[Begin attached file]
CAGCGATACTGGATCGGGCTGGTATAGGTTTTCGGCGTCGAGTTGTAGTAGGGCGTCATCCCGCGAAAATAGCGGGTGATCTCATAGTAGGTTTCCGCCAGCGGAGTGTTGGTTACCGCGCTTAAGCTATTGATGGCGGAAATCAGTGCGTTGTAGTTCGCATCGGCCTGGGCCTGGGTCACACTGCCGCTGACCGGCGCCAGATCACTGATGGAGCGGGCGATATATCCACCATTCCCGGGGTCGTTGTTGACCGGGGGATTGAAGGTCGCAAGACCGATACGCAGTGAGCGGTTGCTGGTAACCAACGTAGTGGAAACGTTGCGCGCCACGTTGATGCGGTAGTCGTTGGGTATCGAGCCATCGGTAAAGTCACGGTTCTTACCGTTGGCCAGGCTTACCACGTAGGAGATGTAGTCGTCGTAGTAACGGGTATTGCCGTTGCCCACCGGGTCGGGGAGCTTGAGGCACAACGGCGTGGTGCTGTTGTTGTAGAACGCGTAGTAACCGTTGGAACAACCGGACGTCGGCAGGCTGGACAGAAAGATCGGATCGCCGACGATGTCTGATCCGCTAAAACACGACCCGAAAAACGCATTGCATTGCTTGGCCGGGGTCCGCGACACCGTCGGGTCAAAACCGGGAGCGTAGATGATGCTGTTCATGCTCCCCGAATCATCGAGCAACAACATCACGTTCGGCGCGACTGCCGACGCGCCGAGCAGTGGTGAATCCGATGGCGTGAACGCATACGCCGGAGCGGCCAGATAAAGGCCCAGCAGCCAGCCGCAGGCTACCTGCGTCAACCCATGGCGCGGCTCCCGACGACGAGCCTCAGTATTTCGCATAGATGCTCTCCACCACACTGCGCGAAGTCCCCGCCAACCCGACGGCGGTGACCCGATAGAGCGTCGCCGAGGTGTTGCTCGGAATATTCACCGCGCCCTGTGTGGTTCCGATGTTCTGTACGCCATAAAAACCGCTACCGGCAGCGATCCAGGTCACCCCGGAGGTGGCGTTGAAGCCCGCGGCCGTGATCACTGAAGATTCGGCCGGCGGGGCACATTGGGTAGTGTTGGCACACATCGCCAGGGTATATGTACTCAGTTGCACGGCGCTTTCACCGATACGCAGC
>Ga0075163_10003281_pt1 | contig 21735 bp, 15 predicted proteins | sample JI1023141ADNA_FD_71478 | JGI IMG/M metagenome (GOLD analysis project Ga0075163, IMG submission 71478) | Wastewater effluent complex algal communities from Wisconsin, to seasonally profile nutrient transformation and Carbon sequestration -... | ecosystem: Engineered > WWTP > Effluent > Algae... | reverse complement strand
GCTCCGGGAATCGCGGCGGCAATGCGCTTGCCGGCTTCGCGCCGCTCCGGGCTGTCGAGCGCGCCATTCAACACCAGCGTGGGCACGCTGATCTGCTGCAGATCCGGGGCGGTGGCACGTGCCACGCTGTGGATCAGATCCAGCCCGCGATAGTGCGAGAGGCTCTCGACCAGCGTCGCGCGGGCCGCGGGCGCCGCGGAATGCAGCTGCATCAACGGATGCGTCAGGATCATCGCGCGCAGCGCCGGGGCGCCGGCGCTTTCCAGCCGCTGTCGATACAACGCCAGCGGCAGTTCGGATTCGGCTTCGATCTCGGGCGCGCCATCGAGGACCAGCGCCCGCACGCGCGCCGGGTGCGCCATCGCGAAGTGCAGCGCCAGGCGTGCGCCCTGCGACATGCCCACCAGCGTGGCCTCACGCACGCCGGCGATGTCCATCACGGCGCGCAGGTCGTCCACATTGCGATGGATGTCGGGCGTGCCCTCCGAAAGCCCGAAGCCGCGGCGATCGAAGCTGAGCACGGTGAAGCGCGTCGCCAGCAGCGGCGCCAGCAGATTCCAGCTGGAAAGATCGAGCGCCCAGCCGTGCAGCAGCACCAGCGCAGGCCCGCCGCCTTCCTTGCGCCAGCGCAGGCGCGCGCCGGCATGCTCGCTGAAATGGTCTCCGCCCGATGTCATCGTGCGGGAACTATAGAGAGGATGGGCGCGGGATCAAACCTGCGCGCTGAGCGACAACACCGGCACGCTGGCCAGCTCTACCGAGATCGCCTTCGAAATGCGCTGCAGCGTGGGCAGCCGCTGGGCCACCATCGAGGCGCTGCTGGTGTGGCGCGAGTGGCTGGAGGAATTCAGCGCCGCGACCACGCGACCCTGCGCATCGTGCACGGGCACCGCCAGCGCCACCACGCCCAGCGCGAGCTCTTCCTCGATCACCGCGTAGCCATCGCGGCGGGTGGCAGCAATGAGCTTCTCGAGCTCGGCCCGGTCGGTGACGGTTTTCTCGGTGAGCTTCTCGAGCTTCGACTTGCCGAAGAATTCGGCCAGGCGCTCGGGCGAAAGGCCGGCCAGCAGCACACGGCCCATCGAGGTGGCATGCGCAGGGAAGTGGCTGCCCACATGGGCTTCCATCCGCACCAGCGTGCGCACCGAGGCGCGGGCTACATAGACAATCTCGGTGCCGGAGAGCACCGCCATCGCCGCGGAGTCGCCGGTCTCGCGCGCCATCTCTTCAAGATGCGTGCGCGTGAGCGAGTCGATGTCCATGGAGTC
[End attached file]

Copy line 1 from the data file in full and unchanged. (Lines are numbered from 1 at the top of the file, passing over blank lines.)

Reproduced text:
CAGCGATACTGGATCGGGCTGGTATAGGTTTTCGGCGTCGAGTTGTAGTAGGGCGTCATCCCGCGAAAATAGCGGGTGATCTCATAGTAGGTTTCCGCCAGCGGAGTGTTGGTTACCGCGCTTAAGCTATTGATGGCGGAAATCAGTGCGTTGTAGTTCGCATCGGCCTGGGCCTGGGTCACACTGCCGCTGACCGGCGCCAGATCACTGATGGAGCGGGCGATATATCCACCATTCCCGGGGTCGTTGTTGACCGGGGGATTGAAGGTCGCAAGACCGATACGCAGTGAGCGGTTGCTGGTAACCAACGTAGTGGAAACGTTGCGCGCCACGTTGATGCGGTAGTCGTTGGGTATCGAGCCATCGGTAAAGTCACGGTTCTTACCGTTGGCCAGGCTTACCACGTAGGAGATGTAGTCGTCGTAGTAACGGGTATTGCCGTTGCCCACCGGGTCGGGGAGCTTGAGGCACAACGGCGTGGTGCTGTTGTTGTAGAACGCGTAGTAACCGTTGGAACAACCGGACGTCGGCAGGCTGGACAGAAAGATCGGATCGCCGACGATGTCTGATCCGCTAAAACACGACCCGAAAAACGCATTGCATTGCTTGGCCGGGGTCCGCGACACCGTCGGGTCAAAACCGGGAGCGTAGATGATGCTGTTCATGCTCCCCGAATCATCGAGCAACAACATCACGTTCGGCGCGACTGCCGACGCGCCGAGCAGTGGTGAATCCGATGGCGTGAACGCATACGCCGGAGCGGCCAGATAAAGGCCCAGCAGCCAGCCGCAGGCTACCTGCGTCAACCCATGGCGCGGCTCCCGACGACGAGCCTCAGTATTTCGCATAGATGCTCTCCACCACACTGCGCGAAGTCCCCGCCAACCCGACGGCGGTGACCCGATAGAGCGTCGCCGAGGTGTTGCTCGGAATATTCACCGCGCCCTGTGTGGTTCCGATGTTCTGTACGCCATAAAAACCGCTACCGGCAGCGATCCAGGTCACCCCGGAGGTGGCGTTGAAGCCCGCGGCCGTGATCACTGAAGATTCGGCCGGCGGGGCACATTGGGTAGTGTTGGCACACATCGCCAGGGTATATGTACTCAGTTGCACGGCGCTTTCACCGATACGCAGC